Blue Lake, Nelson -world’s clearest lake

Blue Lake (Rotomairewhenua in Māori) is a small lake in Nelson Lakes National Park, in the northern reaches of New Zealand’s Southern Alps. Sacred to local Māori, it has the clearest natural fresh water in the world.Blue Lake, in Nelson Lakes National Park,Photo credit: flickrThe lake has extremely clear water, and is the clearest natural body of fresh water yet reported. A 2011 study found its visibility ranged from 70 to 80 metres (230 to 260 ft), clearer than the 63 metres (207 ft) measured for Te Waikoropupu Springs, a previous record holder. For comparison, laboratory measurements show distilled water has a visibility of approximately 80 metres (260 ft). Scientists attribute the lake water’s clarity to its passage underground from Lake Constance, which filters out nearly all the particles suspended in the water. Its clarity reveals water’s natural blue-violet colour.

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Lake Matheson, New Zealand

Lake Matheson, near the Fox Glacier in South Westland, New Zealand, is famous for its reflected views of Aoraki/Mount Cook and Mount Tasman. A traditional mahinga kai (food gathering place) for Māori people, the lake contains long finned eel as well as being home to many water birds. Lake Matheson was formed by glaciation ca. 14,000 years ago.Lake Matheson, New Zealandclick on image to enlarge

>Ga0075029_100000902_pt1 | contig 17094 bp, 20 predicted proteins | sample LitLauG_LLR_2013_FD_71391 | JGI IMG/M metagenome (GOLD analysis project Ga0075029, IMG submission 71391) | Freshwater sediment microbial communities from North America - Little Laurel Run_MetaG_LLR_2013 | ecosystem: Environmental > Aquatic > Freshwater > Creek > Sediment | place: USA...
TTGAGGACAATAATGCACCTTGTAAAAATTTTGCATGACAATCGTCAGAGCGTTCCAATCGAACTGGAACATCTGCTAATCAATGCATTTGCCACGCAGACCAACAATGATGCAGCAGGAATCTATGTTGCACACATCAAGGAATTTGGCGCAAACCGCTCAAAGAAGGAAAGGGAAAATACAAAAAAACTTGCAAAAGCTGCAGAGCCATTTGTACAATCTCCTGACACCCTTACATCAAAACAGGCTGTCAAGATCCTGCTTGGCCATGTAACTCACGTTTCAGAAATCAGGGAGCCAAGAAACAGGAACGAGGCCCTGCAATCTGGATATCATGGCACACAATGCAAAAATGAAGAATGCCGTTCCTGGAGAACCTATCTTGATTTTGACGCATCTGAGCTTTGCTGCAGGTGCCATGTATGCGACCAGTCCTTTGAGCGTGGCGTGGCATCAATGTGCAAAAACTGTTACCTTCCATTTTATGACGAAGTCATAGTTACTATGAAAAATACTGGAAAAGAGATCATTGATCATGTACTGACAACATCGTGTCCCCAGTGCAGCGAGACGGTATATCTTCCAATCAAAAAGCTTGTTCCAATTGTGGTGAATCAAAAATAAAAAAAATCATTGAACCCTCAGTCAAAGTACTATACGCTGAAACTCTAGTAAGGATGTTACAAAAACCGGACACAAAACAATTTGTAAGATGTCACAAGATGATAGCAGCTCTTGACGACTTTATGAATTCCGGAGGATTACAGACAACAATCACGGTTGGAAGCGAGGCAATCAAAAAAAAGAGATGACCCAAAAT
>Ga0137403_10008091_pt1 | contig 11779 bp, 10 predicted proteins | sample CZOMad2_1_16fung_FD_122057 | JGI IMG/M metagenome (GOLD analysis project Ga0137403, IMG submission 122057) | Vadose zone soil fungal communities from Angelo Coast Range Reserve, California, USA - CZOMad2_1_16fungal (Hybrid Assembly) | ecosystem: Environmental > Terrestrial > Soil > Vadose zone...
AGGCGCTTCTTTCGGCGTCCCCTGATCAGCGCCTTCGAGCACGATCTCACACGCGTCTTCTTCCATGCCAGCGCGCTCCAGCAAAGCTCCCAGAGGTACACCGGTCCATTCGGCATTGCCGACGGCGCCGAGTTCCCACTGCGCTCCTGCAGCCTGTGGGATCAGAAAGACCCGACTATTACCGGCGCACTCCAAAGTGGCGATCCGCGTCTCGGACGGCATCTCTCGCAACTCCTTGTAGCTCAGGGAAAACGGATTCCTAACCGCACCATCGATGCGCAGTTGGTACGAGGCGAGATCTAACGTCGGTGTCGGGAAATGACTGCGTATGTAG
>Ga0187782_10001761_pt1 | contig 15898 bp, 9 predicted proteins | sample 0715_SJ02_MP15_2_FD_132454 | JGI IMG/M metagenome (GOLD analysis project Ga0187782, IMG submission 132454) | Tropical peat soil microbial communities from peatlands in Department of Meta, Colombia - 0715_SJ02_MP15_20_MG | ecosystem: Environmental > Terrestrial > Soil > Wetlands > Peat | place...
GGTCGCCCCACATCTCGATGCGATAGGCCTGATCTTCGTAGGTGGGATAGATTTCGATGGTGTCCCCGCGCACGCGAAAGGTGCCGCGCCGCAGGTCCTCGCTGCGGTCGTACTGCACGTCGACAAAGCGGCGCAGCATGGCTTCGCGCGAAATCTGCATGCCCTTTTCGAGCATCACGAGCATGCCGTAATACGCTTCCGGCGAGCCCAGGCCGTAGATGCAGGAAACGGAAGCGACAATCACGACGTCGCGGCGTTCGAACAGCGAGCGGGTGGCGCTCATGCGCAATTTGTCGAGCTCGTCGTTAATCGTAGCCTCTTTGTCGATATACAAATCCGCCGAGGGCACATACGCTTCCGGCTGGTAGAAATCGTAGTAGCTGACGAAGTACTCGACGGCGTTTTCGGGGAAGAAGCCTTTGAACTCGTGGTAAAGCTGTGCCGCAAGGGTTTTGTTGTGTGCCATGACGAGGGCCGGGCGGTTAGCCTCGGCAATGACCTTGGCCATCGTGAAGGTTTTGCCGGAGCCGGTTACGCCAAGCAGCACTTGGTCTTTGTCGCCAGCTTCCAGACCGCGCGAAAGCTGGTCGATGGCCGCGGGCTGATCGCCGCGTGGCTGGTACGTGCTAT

Barrea Lake, Italy

Villetta Barrea, province of L’Aquila, Abruzzo, ItalyItalyThere is a document from the year 996 in which the ancient name of Barrea, Vallis Regia, first appears. This document also mentions that Barrea was given to the Duke of Spoleto during the dark feudal times in Italy, a period noted for its anarchic regimes and barbaric raids.

Crater Lake – Deepest lake in the U.S.

Crater Lake,  Oregon, USA,  is famous for its deep blue color and water clarity. 

Crater Lake,  Oregon, USACrater Lake, also known as the “Gem of the Cascades,” is the deepest lake in the U.S. Surrounded by 2,000-foot cliffs, this pristine sapphire lake is disrupted only by the peak known as Wizard Island, which sits nearly in the center of Crater Lake. The lake partly fills a nearly 2,148-foot (655 m)-deep caldera (volcanic feature usually formed by the collapse of land following a volcanic eruption) that was formed around 7,700 years ago